Meta-analysis: The impact of diabetes mellitus on the immunological response to hepatitis B virus vaccine in dialysis patients

F. Fabrizi, V. Dixit, Paul Martin, P. Messa

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Abstract

Background Patients on maintenance dialysis typically show a suboptimal immune response to hepatitis B virus vaccine compared with the non-uraemic population. A variety of inherited or acquired factors have been implicated in this diminished response. It is well known that patients with diabetes mellitus have a compromised immune system, and diabetic nephropathy is an important cause of chronic kidney disease. However, the impact of diabetes mellitus on the immune response to HBV vaccine in patients receiving long-term dialysis remains unclear. Aim To evaluate the influence of diabetes mellitus on the immune response to HBV vaccine in dialysis population by performing a systematic review of the literature with a meta-analysis of clinical studies. Methods We used the random effects model of DerSimonian and Laird with heterogeneity and sensitivity analyses. The end-point of interest was the rate of patients showing seroprotective antibody against hepatitis B surface antigen at completion of vaccine schedule in the diabetic vs. the nondiabetic dialysis individuals. Results We identified 12 studies involving 1002 unique patients on long-term dialysis. Aggregation of study results showed a significant decrease in response rates among the diabetic vs. the nondiabetic patients [pooled odds ratio = 0.52 (95% CI 0.38-0.71)]. The P-value was 0.29 for our test of study heterogeneity. Stratified analysis in various subgroups of interest did not meaningfully change our results. Conclusions Our meta-analysis showed a clear association between diabetes mellitus and impaired response to hepatitis B virus vaccine in individuals on long-term dialysis. Such a relationship is biologically plausible. Vaccination schedules with adapted vaccine doses and frequent serum testing for loss of immunity against hepatitis B virus should be considered in patients on maintenance dialysis with diabetes mellitus.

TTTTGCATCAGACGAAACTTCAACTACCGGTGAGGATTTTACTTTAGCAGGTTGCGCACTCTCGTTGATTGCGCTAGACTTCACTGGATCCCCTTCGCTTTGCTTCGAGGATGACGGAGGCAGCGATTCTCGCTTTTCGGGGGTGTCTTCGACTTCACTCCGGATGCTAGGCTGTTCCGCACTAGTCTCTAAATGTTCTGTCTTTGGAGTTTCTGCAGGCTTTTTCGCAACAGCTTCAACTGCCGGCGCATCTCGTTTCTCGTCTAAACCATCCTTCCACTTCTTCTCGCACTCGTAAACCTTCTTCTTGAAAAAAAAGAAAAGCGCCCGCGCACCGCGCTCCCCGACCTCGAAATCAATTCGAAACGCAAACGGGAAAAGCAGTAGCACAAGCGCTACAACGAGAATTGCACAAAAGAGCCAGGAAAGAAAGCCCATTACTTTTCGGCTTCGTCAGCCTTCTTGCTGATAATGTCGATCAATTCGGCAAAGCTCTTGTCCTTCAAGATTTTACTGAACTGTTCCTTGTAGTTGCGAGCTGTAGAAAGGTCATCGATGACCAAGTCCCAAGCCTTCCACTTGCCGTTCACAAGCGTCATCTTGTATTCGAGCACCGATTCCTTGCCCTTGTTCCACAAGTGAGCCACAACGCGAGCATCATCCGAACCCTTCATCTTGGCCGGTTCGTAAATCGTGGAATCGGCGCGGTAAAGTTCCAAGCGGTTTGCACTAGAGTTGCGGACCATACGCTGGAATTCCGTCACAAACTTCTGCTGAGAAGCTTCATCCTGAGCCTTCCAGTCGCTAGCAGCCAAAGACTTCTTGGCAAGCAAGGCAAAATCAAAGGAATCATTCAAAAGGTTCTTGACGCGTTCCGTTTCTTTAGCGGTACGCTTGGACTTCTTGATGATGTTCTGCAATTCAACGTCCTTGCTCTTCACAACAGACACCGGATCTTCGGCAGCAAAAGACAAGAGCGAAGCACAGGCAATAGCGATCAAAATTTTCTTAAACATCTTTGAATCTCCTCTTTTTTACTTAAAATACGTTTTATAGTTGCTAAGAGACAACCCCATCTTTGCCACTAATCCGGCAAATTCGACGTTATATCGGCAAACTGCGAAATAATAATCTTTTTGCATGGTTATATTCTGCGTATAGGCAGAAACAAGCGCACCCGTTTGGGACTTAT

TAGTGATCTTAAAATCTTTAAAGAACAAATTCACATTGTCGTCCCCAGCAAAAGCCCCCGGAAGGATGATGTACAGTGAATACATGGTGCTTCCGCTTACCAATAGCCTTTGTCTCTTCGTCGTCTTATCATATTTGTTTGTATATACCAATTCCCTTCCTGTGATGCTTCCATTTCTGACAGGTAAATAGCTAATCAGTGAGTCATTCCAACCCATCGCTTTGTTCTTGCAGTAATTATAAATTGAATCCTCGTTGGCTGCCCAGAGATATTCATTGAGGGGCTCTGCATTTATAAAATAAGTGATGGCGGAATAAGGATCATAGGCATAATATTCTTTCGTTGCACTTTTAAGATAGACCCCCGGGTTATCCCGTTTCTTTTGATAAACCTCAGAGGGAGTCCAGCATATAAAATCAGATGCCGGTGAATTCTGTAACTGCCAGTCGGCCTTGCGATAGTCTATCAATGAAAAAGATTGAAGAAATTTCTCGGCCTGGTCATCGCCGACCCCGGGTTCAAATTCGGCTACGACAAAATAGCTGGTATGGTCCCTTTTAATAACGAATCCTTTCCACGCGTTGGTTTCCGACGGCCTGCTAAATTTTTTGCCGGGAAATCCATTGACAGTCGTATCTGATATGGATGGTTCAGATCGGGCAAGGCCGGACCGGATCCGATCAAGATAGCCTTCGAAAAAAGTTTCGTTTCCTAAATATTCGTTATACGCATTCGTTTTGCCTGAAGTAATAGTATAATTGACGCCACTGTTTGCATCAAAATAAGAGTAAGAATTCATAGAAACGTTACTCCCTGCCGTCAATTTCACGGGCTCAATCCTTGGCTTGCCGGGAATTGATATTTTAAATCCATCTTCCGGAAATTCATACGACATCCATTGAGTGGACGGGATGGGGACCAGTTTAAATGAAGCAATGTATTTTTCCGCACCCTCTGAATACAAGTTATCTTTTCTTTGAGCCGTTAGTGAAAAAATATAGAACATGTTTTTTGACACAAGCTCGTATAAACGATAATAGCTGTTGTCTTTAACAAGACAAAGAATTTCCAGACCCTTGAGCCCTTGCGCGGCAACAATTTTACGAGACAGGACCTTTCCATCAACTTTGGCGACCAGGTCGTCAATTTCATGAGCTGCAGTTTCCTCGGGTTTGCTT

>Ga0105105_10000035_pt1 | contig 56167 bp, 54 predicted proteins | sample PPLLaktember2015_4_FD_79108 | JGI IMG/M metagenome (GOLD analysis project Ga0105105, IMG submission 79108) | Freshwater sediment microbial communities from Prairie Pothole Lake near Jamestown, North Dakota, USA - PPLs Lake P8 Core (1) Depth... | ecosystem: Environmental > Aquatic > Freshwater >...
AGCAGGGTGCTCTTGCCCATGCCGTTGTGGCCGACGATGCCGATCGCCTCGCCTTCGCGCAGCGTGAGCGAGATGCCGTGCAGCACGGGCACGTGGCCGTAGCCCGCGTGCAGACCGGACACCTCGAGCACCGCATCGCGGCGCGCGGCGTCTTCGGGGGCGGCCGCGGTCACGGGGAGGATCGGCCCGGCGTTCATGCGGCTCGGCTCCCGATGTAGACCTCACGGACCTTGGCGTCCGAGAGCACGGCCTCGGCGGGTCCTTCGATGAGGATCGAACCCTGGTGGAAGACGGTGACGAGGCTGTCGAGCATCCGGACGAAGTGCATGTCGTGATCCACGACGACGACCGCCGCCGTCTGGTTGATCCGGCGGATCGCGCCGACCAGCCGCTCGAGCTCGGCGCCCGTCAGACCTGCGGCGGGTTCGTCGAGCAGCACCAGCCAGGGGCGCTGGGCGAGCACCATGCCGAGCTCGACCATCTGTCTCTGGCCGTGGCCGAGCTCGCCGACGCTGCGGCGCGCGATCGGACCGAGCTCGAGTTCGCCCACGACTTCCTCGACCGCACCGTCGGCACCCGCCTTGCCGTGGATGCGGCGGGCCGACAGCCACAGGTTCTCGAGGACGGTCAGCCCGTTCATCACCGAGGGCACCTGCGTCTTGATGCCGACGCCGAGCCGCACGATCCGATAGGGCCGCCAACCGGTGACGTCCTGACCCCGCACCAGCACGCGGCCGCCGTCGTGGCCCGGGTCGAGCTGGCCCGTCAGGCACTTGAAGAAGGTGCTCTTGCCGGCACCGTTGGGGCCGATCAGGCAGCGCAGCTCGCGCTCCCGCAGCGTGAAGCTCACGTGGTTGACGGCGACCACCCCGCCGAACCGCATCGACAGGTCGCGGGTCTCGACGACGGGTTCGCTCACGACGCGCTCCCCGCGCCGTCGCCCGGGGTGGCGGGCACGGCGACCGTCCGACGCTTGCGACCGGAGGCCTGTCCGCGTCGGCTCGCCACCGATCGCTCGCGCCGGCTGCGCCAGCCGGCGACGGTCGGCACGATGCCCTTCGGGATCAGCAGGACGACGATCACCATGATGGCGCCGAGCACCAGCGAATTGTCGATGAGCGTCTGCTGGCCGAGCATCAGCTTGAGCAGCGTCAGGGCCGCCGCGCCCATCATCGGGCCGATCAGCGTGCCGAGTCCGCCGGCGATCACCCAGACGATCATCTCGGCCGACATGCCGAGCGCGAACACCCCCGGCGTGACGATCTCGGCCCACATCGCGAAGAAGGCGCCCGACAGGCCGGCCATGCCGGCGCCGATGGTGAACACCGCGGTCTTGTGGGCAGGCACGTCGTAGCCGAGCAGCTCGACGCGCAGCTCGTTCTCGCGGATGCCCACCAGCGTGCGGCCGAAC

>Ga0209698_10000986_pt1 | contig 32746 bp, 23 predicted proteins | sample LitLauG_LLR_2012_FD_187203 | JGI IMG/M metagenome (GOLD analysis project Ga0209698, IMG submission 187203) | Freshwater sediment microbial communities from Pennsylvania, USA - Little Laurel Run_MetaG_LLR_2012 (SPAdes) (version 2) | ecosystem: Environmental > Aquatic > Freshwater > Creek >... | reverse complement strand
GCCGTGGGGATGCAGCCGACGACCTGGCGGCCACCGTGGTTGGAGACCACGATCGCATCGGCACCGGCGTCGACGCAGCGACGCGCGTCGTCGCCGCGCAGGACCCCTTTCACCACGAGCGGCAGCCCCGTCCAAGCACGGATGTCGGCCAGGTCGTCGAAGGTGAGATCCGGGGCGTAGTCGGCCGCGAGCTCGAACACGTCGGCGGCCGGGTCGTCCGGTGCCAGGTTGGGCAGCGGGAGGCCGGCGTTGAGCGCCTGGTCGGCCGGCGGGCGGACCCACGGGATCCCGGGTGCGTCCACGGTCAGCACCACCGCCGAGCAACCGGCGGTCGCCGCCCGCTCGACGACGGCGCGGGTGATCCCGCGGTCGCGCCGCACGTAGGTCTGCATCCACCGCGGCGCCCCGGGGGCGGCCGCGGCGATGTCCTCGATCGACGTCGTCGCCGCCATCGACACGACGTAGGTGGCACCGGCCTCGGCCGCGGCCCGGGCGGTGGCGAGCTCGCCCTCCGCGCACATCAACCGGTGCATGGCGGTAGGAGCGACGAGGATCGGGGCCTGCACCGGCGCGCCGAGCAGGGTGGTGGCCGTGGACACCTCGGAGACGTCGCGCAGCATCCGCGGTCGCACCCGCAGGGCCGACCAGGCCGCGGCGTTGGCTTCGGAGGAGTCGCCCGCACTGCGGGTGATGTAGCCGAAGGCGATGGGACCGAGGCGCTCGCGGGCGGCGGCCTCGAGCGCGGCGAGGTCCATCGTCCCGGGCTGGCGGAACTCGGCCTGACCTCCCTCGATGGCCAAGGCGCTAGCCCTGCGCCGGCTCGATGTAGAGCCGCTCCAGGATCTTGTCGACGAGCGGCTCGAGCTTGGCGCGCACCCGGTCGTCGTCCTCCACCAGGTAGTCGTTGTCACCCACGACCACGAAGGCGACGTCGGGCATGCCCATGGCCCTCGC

Original languageEnglish
Pages (from-to)815-821
Number of pages7
JournalAlimentary Pharmacology and Therapeutics
Volume33
Issue number7
DOIs
StatePublished - Apr 1 2011

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Hepatitis B Vaccines
Hepatitis B virus
Meta-Analysis
Dialysis
Diabetes Mellitus
Vaccines
Appointments and Schedules
Maintenance
Diabetic Nephropathies
Hepatitis B Surface Antigens
Chronic Renal Insufficiency
Population
Immune System
Immunity
Vaccination
Odds Ratio
Antibodies
Serum

ASJC Scopus subject areas

  • Pharmacology (medical)

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Meta-analysis : The impact of diabetes mellitus on the immunological response to hepatitis B virus vaccine in dialysis patients. / Fabrizi, F.; Dixit, V.; Martin, Paul; Messa, P.

In: Alimentary Pharmacology and Therapeutics, Vol. 33, No. 7, 01.04.2011, p. 815-821.

Research output: Contribution to journalArticle